The renewal season at Italian large banks goes on, but some big players are (still) missing

Posted on October 24, 2012

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The Italian banking system has been living a season of deep renewal started on autumn 2011 and continued with the last EGMs of Banca MPS and Intesa Sanpaolo on October 9th and 29th respectively.

The co-operative banks were the most affected, in particular Banco Popolare and Banca Popolare di Milano (BPM), that followed completely different needs and methodologies. Banco Popolare passed from the traditional governance system (including the Board of Directors and the Board of Statutory Auditors, both elected by the shareholders) in order to simplify the decision-making process and to reduce the costs linked to the dual system. BPM moved on the opposite direction, adopting the dual system, because the bank needed to strengthen the level of internal controls and the independence of the governing bodies from internal structure’s interferences.

The amendments to the Banca MPS’ Articles of Association, approved by the EGM held on October 9th, also represented a turning point for the bank’s corporate governance, at least on a “political” perspective. The new Articles of Association reduce the decision power of the shareholders, that are no more able to vote on asset sales. Such provision is in line with the market practice, but it raised large protests due to the quite difficult climate at the Tuscan bank. The employee-shareholders strongly contested the amendments, that strongly reduced the possibility of internal debates on so delicate issues, that involve their own professional future. Independent shareholders should be concerned too by the last EGM’s outcomes, but mostly because of another resolution: the authorization to increase the share capital of maximum €1 billion without pre-emptive rights. The amount of the capital increase represents approximately 30% of the current bank’s market capitalization and it will likely change its ownership structure, by strongly diluting existing shareholders’ rights. Concerns also arise over a statutory provision that was not cancelled: each shareholder’s votes are limited to 4% of the share capital, with the exception of the Fondazione MPS (that is destined to become the former controlling shareholder). Thanks to this provision, all new shareholders coming from the next capital increase will be enabled to only 4% of votes, versus a much higher investment: in order to accept such limitation, they will likely ask a huge discount on the share price, worsening the unacceptable dilution of existing shareholders’ rights.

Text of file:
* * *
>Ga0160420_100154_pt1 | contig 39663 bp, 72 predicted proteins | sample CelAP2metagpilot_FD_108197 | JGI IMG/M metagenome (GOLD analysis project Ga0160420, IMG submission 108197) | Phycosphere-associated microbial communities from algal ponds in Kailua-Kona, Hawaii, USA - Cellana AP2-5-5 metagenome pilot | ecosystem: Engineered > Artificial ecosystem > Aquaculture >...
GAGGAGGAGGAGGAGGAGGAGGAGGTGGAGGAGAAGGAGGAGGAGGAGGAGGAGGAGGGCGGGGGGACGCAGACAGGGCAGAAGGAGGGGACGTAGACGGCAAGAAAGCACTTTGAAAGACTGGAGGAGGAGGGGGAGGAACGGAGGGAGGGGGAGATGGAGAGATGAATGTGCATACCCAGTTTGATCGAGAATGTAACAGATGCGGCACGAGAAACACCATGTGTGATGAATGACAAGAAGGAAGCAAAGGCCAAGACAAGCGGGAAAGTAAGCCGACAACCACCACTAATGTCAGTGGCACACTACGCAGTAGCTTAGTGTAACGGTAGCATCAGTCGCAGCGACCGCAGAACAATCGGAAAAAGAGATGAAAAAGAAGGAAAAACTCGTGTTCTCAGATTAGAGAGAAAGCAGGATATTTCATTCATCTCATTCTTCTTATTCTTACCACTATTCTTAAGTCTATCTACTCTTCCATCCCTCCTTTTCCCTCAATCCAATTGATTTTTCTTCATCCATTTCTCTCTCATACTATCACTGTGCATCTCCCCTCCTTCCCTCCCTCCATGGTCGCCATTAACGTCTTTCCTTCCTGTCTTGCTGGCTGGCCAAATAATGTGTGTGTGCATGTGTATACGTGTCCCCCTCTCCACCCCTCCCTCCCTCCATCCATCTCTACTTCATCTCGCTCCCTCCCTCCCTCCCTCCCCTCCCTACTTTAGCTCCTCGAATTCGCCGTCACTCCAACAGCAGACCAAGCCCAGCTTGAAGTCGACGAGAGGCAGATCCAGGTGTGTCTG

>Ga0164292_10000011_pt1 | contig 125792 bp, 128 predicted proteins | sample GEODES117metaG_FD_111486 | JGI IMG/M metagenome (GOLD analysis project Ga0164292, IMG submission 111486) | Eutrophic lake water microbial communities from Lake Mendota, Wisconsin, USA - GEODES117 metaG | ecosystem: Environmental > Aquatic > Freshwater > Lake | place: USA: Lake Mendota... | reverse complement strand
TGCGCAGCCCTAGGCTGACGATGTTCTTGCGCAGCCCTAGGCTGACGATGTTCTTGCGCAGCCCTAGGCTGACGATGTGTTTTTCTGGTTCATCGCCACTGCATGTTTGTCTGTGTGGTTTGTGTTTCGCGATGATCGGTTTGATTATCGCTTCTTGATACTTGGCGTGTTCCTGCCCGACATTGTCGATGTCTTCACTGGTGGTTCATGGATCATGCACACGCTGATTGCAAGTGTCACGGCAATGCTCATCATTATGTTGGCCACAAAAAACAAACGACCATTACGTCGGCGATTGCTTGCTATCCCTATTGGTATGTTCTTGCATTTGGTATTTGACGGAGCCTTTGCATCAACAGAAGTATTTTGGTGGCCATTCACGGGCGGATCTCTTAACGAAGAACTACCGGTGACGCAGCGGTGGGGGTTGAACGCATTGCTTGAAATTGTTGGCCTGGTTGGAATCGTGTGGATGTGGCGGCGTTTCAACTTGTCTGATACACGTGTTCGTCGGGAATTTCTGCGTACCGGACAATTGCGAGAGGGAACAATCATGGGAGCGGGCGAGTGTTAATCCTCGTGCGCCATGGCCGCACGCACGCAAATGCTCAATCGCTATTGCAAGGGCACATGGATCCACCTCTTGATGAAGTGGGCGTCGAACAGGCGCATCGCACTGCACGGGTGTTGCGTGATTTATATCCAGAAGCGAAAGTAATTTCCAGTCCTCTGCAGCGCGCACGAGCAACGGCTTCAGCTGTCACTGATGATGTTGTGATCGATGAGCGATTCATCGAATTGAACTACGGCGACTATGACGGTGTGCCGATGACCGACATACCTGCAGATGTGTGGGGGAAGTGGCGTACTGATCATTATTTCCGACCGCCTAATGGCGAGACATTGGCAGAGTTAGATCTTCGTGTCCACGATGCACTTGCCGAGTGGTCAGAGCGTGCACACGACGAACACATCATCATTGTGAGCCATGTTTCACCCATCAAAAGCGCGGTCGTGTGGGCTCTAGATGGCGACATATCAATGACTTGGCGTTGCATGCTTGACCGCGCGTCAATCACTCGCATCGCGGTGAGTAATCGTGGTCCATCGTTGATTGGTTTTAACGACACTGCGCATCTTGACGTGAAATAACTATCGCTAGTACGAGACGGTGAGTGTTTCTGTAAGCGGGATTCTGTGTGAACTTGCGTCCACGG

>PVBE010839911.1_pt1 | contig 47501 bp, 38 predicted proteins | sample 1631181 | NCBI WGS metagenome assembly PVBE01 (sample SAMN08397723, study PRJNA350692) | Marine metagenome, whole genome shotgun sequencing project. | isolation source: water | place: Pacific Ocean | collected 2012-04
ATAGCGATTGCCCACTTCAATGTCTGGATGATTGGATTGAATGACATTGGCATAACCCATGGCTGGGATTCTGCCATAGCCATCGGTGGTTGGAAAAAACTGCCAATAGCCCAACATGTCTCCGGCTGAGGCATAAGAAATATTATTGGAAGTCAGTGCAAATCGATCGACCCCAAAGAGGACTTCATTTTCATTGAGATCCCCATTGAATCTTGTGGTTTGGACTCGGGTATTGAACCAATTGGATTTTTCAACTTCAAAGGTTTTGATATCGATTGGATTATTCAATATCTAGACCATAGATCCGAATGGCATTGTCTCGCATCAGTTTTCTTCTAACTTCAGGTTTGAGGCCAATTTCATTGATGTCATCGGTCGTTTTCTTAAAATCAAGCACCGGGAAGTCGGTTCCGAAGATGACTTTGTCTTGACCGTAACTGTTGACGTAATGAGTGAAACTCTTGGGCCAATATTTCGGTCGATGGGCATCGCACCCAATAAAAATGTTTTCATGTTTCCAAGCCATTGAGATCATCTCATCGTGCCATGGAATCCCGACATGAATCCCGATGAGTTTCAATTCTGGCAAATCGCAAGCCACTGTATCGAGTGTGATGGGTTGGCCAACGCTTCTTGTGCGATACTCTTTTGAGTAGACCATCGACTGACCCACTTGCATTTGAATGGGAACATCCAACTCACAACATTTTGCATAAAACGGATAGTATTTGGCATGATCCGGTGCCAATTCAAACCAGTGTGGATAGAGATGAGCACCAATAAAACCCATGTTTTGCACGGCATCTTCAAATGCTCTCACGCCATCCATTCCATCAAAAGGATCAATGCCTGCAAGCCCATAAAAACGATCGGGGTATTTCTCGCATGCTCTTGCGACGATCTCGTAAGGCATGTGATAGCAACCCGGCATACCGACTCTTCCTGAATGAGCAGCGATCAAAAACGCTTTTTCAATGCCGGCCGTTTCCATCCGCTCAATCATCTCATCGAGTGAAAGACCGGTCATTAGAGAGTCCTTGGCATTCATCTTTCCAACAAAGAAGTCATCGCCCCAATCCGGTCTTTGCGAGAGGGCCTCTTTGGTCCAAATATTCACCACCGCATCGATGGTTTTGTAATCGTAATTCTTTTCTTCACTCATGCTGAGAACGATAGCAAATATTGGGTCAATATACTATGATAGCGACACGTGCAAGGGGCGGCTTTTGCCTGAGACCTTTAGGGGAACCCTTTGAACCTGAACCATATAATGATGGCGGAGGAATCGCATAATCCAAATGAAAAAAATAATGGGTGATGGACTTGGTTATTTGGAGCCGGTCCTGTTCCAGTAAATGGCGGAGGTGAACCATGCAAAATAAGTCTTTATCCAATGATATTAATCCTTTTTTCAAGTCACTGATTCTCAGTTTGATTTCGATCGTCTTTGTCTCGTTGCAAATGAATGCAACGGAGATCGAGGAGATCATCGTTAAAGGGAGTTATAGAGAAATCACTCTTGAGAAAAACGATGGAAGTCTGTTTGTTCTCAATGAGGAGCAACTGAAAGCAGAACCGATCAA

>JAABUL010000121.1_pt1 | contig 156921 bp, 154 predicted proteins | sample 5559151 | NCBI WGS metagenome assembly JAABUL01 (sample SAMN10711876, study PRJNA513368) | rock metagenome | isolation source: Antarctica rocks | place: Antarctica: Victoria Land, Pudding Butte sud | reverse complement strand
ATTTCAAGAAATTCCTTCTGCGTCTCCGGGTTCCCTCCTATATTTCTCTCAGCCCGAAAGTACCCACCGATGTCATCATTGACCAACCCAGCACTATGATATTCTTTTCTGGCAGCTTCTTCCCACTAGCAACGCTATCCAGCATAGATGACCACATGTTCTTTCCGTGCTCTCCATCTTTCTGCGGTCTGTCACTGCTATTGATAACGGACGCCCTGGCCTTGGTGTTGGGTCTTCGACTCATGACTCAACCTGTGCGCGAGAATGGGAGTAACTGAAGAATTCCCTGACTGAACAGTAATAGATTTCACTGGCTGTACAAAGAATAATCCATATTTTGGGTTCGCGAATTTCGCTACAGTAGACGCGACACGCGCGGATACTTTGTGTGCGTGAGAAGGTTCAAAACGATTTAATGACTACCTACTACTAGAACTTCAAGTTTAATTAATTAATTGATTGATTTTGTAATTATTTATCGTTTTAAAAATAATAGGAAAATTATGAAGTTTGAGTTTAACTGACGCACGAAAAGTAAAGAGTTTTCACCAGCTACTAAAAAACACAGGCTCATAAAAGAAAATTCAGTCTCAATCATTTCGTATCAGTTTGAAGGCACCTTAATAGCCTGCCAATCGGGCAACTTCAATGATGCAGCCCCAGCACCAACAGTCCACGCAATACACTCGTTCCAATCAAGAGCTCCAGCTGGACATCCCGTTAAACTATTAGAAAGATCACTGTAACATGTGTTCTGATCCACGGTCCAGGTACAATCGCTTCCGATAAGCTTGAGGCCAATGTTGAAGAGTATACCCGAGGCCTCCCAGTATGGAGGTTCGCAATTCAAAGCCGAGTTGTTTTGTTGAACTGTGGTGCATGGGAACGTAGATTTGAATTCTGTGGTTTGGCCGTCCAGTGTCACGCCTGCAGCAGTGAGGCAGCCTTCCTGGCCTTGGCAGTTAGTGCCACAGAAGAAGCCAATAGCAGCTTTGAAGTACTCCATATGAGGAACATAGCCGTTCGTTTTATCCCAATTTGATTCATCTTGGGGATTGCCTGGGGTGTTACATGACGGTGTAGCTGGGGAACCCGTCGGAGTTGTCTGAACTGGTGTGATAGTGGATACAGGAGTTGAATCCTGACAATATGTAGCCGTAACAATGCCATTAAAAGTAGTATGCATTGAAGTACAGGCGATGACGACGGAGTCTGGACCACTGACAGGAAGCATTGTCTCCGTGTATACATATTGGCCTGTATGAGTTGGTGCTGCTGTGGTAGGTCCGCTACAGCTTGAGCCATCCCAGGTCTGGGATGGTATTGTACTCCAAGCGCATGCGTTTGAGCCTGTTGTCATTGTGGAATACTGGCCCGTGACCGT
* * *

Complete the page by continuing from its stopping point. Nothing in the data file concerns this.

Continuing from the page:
The upcoming EGM of Intesa Sanpaolo, on October 29th, will likely be held in a more relaxing atmosphere, but it will still involve relevant changes to the dual governance system of the bank. From 2 to 4 managers of the banking group will be appointed as members of the Management Board, together with the CEO. A so strong presence of executives may raise some concerns over the independence of the Board. Nonetheless, an adequate level of internal controls will be provided by the mandatory majority of external members and by the sufficiently independent composition of the Supervisory Board. The strong connection between the Management Board and the operating structure will simplify the decision-making process, aiming to improve the efficiency also through the elimination of the Board’s executive commissions.

UniCredit started a deep reorganization of the operating structure already in 2010, with the definition of the centralized banking structure and the territorial divisions (that will be completed in 2013), but the change is much  slower on a corporate governance perspective. Following the €7.5 billion share capital increase of January 2012, the UniCredit’s ownership structure slightly changed: the banking Foundations and the Central Bank of Libya diluted their shares, while the Abu Dhabi sovereign fund became the main shareholder and others, such as Caltagirone and Della Valle, increased their ownerships. The new ownership structure did not affect the governance of the bank: the AGM held on May renewed the UniCredit’s Board of Directors, but the only relevant changes were the reduction of Board members to 19 from 23 and the appointment of the new Chairman, Mr Giuseppe Vita, who is former Chairman of the UniCredit’s partner Allianz SE.

Despite the “large-scale manoeuvres” on the market, at Mediobanca nothing seems to have changed since 2008, when the last business plan was approved and the company abandoned the dual governance system (after only one year). A very good chance for a renewal was given by the new Italian law banning interlocking directorships at financial companies. With 6 resigning directors, Mediobanca is the most affected by the new provisions, but the appointment of the new members are still guided by the allocation of seats among the controlling shareholders: Pier Silvio Berlusconi and Bruno Ermolli are linked to Fininvest, Christian Collin to Groupama, Alessandro Decio to UniCredit, Vanessa Labérenne to Bolloré Group and Alberto Pecci, who is another member of the shareholder agreement controlling Mediobanca. The mandate of all newly appointed directors will expire with the upcoming AGM of October 27th, but the voting outcomes will likely hold no surprises.

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Posted in: Boards, Share capital